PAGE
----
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Special Event

Election 2000: Rep. Anne Gannon Addresses Florida House in Special Session to Appoint Electors

Aired December 12, 2000 - 12:03 p.m. ET

THIS IS A RUSH TRANSCRIPT. THIS COPY MAY NOT BE IN ITS FINAL FORM AND MAY BE UPDATED.

FRANK SESNO, CNN ANCHOR: Now to Tallahassee, Florida for the latest on the move by the Republican-dominated Florida legislature there to name its own slate of electors loyal to Bush.

National correspondent Mike Boettcher covering that part of the story, as he has all along, along with other parts of the story -- Mike.

MIKE BOETTCHER, CNN NATIONAL CORRESPONDENT: Every part of the story, Frank.

Well, we're watching the debate live inside the House. It's been going on for about two hours. They're considering the concurrent resolution introduced on past Friday in which the Florida legislature will name 25 electors for George W. Bush.

Speaking right now is Rep. Anne Gannon, a Democrat from Del Ray Beach. Let's listen to her.

(JOINED IN PROGRESS)

ANNE GANNON (D), FLORIDA STATE HOUSE: ... Frederick Douglass and Susan B. Anthony are just a few who weathered imprisonment and hardship so that America could realize its promise. By the time victory came, Charlotte Woodard would be the only living alumni to partake from the fruit of their labor, one vote from the many voices that rippled through the text of history.

Our history is filled with intense struggle over voting. It is a right that has come at a high price. But liberty rarely comes easily. And today I focus on the battle that allows me as an elected official, the battle that allowed me to vote on Nov. 7, in case we forget the basic principle that has brought us to this point.

In a speech before the Seneca Falls Convention, Clara Barton pleaded with the American people: "Brothers, when you were weak and I was strong, I toiled for you. Now you are strong and I ask your aid. I ask the ballot for myself and my sex. As I stood by you, I pray you stand by me and mine."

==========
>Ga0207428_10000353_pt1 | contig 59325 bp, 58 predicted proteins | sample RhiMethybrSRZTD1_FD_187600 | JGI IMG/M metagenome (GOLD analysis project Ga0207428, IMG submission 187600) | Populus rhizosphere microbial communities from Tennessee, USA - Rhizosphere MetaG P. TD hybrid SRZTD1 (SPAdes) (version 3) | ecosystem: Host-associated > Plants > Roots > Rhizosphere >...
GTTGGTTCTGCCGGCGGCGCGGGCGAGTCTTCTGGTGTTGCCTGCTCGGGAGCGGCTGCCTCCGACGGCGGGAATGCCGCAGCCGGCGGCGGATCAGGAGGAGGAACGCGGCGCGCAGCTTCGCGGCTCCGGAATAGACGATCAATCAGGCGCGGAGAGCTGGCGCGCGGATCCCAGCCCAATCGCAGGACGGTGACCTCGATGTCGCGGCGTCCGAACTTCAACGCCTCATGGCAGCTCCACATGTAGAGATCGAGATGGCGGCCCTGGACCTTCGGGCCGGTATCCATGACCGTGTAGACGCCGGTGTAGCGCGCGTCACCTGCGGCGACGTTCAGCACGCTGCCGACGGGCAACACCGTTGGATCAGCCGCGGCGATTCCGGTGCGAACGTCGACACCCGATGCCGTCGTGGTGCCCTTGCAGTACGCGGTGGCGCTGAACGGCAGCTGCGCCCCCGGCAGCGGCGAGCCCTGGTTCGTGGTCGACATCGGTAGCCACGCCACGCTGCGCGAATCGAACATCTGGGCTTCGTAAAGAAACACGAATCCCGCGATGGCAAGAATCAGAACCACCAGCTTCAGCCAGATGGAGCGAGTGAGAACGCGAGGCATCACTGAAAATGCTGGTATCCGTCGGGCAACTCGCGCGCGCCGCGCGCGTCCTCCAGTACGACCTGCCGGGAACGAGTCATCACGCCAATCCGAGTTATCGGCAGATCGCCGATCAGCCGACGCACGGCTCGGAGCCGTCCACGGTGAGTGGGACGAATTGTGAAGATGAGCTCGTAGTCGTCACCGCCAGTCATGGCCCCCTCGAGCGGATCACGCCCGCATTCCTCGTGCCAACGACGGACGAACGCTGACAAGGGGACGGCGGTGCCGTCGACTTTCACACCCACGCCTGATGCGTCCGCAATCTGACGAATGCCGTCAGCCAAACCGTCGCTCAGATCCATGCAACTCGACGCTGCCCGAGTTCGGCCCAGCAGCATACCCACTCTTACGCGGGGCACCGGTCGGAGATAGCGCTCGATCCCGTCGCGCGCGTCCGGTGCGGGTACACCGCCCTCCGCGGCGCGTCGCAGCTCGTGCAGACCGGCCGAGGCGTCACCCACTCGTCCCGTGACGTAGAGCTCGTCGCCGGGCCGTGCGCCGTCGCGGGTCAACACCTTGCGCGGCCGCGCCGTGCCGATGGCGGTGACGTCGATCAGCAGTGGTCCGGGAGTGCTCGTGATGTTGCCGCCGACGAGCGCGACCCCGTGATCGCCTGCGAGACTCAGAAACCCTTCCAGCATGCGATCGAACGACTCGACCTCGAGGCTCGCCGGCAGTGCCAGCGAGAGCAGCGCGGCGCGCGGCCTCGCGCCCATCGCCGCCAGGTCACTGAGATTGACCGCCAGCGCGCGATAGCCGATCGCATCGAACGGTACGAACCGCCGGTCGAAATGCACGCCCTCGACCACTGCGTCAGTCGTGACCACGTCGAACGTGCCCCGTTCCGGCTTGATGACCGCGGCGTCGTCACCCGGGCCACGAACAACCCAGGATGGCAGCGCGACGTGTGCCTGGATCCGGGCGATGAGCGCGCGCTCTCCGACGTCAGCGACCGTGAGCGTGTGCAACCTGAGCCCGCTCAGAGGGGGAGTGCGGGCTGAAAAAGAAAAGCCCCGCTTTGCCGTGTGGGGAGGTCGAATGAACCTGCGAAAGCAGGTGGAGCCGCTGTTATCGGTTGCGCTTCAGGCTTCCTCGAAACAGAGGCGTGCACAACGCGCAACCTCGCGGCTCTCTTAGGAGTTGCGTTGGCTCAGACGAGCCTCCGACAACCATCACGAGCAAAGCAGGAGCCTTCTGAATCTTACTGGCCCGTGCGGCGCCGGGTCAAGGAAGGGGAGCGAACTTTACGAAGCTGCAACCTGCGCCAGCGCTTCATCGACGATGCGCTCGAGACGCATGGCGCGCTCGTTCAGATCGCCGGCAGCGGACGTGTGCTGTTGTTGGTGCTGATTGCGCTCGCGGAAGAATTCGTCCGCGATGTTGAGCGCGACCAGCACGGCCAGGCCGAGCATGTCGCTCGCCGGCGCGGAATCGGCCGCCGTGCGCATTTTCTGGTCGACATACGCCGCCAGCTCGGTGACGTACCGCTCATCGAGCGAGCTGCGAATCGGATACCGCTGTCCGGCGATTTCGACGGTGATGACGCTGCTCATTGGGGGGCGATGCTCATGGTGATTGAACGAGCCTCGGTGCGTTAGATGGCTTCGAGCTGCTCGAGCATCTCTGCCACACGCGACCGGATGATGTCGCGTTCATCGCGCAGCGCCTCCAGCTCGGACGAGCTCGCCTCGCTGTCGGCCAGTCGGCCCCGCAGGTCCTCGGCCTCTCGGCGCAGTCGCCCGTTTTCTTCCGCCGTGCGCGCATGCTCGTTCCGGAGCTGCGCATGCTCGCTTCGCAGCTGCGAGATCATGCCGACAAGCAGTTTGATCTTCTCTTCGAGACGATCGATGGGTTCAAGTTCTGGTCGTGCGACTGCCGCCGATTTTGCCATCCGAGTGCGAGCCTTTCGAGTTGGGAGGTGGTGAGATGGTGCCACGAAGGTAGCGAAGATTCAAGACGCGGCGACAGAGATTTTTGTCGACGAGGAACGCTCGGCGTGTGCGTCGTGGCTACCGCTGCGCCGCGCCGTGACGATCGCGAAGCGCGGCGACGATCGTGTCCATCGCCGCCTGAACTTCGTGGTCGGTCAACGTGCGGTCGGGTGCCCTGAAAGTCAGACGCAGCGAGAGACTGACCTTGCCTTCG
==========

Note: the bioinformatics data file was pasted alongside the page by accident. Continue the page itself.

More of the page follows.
It is a plea similar to those issued by some of our citizens in Florida over the past few weeks. However strong those voices gathered, the opposition was no less strident and claimed that the suffrage movement would lessen the influence of the intelligent and true and increase the influence of the ignorant and vicious. The word ignorance has rung through the nation for a month now, meant to diminish the value of our constituents. Justice Charlotte Woodard displays the meaning of a single vote cast at a poll.

I am also reminded of the power a vote can hold in this legislature. In 1919, 35 of the necessary 36 states had ratified the 19th Amendment. The battle came down to Nashville, Tennessee and all sides...

(GAVEL BANGING)

UNIDENTIFIED MALE: Rep. Gannon, if we can, let's...

BOETTCHER: That's Rep. Anne Gannon of Del Ray.

Interestingly enough, she is one of the 63 freshmen in the House of Representatives in Florida making her first speech on the floor about such an important issue; 63 of these people there who are serving for the first time in the legislature. And this debate is expected to carry on for another couple of hours. Tomorrow, the Senate will take up the matter. And if everything goes as they have planned, the last vote will be the Senate's vote tomorrow.

But all eyes here are also on Washington and the U.S. Supreme Court. They will recess if an opinion comes out from the Supreme Court. They'll take a look at it and see if it affects what they're doing here now in the legislature, Frank.

SESNO: Mike Boettcher, thanks very much.

TO ORDER A VIDEO OF THIS TRANSCRIPT, PLEASE CALL 800-CNN-NEWS OR USE OUR SECURE ONLINE ORDER FORM LOCATED AT www.fdch.com

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